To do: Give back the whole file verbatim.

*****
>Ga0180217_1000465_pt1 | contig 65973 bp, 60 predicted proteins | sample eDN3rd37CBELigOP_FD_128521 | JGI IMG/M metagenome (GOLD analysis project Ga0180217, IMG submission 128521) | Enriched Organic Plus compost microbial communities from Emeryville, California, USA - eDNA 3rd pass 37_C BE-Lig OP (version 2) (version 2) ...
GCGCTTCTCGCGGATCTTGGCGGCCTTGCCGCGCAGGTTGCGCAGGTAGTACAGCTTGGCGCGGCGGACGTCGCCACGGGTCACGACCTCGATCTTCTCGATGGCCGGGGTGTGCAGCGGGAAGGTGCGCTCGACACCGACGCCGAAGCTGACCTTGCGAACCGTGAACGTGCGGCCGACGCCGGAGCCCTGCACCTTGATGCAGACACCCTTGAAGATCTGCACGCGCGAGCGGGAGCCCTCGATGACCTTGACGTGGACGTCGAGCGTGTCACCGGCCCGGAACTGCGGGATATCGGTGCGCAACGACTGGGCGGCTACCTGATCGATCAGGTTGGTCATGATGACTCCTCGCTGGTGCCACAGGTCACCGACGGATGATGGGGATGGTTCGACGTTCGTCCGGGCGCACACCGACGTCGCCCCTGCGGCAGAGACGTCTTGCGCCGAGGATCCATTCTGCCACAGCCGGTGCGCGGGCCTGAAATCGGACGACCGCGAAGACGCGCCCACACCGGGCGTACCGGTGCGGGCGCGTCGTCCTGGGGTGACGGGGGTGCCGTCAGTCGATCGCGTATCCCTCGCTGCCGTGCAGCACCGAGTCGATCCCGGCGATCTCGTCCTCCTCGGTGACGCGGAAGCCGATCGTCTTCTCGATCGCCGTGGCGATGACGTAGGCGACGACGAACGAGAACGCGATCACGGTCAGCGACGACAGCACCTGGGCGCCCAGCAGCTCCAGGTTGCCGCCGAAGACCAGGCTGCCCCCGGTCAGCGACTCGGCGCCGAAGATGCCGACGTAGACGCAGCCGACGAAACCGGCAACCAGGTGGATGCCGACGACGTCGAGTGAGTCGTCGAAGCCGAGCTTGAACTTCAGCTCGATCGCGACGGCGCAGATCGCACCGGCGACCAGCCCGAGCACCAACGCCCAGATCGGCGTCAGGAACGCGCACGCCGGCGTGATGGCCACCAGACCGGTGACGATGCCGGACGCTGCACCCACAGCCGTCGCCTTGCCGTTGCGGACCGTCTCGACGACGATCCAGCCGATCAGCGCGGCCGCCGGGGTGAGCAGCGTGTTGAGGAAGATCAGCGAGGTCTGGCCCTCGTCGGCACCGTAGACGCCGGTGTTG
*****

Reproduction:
>Ga0180217_1000465_pt1 | contig 65973 bp, 60 predicted proteins | sample eDN3rd37CBELigOP_FD_128521 | JGI IMG/M metagenome (GOLD analysis project Ga0180217, IMG submission 128521) | Enriched Organic Plus compost microbial communities from Emeryville, California, USA - eDNA 3rd pass 37_C BE-Lig OP (version 2) (version 2) ...
GCGCTTCTCGCGGATCTTGGCGGCCTTGCCGCGCAGGTTGCGCAGGTAGTACAGCTTGGCGCGGCGGACGTCGCCACGGGTCACGACCTCGATCTTCTCGATGGCCGGGGTGTGCAGCGGGAAGGTGCGCTCGACACCGACGCCGAAGCTGACCTTGCGAACCGTGAACGTGCGGCCGACGCCGGAGCCCTGCACCTTGATGCAGACACCCTTGAAGATCTGCACGCGCGAGCGGGAGCCCTCGATGACCTTGACGTGGACGTCGAGCGTGTCACCGGCCCGGAACTGCGGGATATCGGTGCGCAACGACTGGGCGGCTACCTGATCGATCAGGTTGGTCATGATGACTCCTCGCTGGTGCCACAGGTCACCGACGGATGATGGGGATGGTTCGACGTTCGTCCGGGCGCACACCGACGTCGCCCCTGCGGCAGAGACGTCTTGCGCCGAGGATCCATTCTGCCACAGCCGGTGCGCGGGCCTGAAATCGGACGACCGCGAAGACGCGCCCACACCGGGCGTACCGGTGCGGGCGCGTCGTCCTGGGGTGACGGGGGTGCCGTCAGTCGATCGCGTATCCCTCGCTGCCGTGCAGCACCGAGTCGATCCCGGCGATCTCGTCCTCCTCGGTGACGCGGAAGCCGATCGTCTTCTCGATCGCCGTGGCGATGACGTAGGCGACGACGAACGAGAACGCGATCACGGTCAGCGACGACAGCACCTGGGCGCCCAGCAGCTCCAGGTTGCCGCCGAAGACCAGGCTGCCCCCGGTCAGCGACTCGGCGCCGAAGATGCCGACGTAGACGCAGCCGACGAAACCGGCAACCAGGTGGATGCCGACGACGTCGAGTGAGTCGTCGAAGCCGAGCTTGAACTTCAGCTCGATCGCGACGGCGCAGATCGCACCGGCGACCAGCCCGAGCACCAACGCCCAGATCGGCGTCAGGAACGCGCACGCCGGCGTGATGGCCACCAGACCGGTGACGATGCCGGACGCTGCACCCACAGCCGTCGCCTTGCCGTTGCGGACCGTCTCGACGACGATCCAGCCGATCAGCGCGGCCGCCGGGGTGAGCAGCGTGTTGAGGAAGATCAGCGAGGTCTGGCCCTCGTCGGCACCGTAGACGCCGGTGTTG